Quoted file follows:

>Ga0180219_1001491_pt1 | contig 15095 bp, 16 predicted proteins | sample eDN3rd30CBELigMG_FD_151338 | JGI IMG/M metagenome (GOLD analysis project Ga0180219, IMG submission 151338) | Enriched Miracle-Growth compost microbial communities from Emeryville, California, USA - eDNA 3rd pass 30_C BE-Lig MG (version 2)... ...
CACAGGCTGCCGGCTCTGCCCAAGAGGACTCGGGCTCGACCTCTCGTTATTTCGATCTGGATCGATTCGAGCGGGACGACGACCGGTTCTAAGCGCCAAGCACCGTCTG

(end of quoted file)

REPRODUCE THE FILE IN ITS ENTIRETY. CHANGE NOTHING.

>Ga0180219_1001491_pt1 | contig 15095 bp, 16 predicted proteins | sample eDN3rd30CBELigMG_FD_151338 | JGI IMG/M metagenome (GOLD analysis project Ga0180219, IMG submission 151338) | Enriched Miracle-Growth compost microbial communities from Emeryville, California, USA - eDNA 3rd pass 30_C BE-Lig MG (version 2)... ...
CACAGGCTGCCGGCTCTGCCCAAGAGGACTCGGGCTCGACCTCTCGTTATTTCGATCTGGATCGATTCGAGCGGGACGACGACCGGTTCTAAGCGCCAAGCACCGTCTG